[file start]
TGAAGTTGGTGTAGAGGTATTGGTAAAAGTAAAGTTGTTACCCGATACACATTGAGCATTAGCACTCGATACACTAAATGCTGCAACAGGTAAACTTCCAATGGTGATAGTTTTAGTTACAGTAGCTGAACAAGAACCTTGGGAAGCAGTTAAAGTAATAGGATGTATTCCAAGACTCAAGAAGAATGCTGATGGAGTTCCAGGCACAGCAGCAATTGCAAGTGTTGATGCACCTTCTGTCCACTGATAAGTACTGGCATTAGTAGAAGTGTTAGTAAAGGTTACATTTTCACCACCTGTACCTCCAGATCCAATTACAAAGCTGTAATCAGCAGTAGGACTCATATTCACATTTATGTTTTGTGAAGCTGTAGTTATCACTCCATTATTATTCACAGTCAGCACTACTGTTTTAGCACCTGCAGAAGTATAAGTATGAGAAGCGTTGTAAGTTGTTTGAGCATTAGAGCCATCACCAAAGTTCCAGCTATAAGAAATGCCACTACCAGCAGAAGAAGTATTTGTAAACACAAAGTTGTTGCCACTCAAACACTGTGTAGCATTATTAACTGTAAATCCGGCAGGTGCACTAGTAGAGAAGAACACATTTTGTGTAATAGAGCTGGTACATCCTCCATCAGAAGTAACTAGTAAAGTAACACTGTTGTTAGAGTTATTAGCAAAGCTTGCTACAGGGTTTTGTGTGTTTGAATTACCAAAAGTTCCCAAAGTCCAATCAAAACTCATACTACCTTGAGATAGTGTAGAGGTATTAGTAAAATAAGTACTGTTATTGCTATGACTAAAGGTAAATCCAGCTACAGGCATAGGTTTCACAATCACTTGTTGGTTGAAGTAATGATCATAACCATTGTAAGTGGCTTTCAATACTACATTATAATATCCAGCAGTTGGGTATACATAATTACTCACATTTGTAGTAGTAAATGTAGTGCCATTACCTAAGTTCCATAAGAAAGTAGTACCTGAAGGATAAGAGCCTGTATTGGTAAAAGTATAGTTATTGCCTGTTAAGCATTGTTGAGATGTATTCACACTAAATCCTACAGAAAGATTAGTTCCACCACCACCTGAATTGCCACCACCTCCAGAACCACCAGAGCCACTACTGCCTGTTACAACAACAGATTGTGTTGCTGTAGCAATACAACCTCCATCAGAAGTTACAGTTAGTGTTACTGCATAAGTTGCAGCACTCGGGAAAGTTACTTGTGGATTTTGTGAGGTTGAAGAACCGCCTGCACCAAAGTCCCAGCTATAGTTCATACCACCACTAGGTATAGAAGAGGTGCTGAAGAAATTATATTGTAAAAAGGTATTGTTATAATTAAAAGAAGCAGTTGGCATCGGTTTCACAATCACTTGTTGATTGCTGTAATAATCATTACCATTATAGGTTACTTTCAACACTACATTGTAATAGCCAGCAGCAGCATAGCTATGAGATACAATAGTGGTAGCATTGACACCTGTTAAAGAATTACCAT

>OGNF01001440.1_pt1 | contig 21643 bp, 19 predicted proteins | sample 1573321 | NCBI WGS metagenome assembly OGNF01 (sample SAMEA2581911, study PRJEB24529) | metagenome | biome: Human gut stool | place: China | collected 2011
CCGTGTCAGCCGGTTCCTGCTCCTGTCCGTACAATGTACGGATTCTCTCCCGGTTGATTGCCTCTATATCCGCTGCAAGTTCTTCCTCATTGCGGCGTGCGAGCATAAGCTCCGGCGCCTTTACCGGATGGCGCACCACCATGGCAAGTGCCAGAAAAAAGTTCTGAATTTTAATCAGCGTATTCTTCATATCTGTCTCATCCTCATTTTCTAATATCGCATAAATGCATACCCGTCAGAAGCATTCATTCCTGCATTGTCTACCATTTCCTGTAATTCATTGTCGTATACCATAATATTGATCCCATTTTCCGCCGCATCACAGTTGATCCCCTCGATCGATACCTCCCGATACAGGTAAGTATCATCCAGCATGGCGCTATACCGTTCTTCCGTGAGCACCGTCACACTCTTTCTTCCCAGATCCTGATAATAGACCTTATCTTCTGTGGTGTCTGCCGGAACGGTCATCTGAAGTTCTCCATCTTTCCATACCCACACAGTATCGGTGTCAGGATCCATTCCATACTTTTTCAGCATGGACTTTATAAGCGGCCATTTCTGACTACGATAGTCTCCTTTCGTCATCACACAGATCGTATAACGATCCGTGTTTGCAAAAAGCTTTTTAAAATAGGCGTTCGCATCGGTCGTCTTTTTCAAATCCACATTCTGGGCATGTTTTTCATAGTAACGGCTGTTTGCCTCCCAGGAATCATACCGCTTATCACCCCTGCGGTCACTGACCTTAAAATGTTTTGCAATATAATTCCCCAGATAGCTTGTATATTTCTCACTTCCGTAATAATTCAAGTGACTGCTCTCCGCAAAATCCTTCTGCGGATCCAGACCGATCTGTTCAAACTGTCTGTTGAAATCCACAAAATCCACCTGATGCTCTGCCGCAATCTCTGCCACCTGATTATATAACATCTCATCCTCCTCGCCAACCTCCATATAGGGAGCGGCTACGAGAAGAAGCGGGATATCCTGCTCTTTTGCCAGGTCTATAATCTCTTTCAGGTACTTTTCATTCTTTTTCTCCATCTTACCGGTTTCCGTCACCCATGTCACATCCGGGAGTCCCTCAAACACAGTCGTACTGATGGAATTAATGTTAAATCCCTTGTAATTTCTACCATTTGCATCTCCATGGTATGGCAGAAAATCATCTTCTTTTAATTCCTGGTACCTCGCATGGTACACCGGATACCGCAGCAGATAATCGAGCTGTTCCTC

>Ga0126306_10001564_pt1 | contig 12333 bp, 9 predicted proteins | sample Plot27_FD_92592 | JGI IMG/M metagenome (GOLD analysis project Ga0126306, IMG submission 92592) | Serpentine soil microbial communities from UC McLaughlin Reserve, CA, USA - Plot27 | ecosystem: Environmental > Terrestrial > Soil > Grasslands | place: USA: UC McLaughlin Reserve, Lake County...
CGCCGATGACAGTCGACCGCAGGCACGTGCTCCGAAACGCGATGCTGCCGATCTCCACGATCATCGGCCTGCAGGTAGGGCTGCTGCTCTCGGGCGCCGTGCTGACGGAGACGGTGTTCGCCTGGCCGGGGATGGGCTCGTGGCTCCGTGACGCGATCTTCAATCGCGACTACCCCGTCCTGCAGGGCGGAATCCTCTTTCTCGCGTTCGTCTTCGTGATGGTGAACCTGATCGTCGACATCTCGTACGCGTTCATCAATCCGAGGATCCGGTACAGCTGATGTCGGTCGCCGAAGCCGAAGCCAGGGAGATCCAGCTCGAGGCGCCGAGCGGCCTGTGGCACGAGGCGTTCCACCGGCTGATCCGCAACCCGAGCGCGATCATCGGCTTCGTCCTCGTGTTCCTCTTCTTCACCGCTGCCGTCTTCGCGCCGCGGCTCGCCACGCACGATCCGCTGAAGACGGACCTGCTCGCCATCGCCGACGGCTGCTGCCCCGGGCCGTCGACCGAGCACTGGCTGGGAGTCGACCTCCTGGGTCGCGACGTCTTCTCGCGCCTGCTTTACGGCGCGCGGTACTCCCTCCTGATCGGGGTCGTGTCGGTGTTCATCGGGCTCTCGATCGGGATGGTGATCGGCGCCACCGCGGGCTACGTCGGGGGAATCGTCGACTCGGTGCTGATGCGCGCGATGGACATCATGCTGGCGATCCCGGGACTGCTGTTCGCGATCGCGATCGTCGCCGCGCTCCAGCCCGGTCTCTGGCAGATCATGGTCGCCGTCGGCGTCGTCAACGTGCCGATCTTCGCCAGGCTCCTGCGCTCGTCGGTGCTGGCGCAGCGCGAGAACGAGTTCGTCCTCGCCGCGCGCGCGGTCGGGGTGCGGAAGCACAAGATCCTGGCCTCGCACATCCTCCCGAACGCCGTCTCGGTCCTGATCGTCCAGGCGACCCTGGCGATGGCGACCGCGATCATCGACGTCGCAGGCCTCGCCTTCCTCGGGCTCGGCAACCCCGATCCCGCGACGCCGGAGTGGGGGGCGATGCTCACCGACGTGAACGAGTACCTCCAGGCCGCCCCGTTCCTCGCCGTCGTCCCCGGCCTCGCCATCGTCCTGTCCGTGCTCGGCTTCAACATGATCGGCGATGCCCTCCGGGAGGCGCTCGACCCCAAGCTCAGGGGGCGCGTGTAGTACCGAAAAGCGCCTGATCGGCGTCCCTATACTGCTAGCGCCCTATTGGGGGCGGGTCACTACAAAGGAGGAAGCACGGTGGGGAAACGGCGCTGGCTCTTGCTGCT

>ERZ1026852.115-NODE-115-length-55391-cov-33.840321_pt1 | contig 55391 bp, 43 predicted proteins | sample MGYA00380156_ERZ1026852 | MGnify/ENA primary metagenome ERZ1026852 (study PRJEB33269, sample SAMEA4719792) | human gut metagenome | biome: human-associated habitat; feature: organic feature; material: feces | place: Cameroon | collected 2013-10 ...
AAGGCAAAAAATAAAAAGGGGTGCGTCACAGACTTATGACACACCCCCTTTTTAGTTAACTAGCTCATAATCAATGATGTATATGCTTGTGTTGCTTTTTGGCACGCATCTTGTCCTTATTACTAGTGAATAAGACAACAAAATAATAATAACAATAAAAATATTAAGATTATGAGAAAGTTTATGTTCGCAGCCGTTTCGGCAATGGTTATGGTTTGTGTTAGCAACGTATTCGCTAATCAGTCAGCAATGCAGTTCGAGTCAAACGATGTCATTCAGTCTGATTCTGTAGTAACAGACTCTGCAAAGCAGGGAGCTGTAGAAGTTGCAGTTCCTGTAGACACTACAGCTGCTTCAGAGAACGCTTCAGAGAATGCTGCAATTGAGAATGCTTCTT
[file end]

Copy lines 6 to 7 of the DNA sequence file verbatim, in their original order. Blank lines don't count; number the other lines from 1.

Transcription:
>ERZ1026852.115-NODE-115-length-55391-cov-33.840321_pt1 | contig 55391 bp, 43 predicted proteins | sample MGYA00380156_ERZ1026852 | MGnify/ENA primary metagenome ERZ1026852 (study PRJEB33269, sample SAMEA4719792) | human gut metagenome | biome: human-associated habitat; feature: organic feature; material: feces | place: Cameroon | collected 2013-10 ...
AAGGCAAAAAATAAAAAGGGGTGCGTCACAGACTTATGACACACCCCCTTTTTAGTTAACTAGCTCATAATCAATGATGTATATGCTTGTGTTGCTTTTTGGCACGCATCTTGTCCTTATTACTAGTGAATAAGACAACAAAATAATAATAACAATAAAAATATTAAGATTATGAGAAAGTTTATGTTCGCAGCCGTTTCGGCAATGGTTATGGTTTGTGTTAGCAACGTATTCGCTAATCAGTCAGCAATGCAGTTCGAGTCAAACGATGTCATTCAGTCTGATTCTGTAGTAACAGACTCTGCAAAGCAGGGAGCTGTAGAAGTTGCAGTTCCTGTAGACACTACAGCTGCTTCAGAGAACGCTTCAGAGAATGCTGCAATTGAGAATGCTTCTT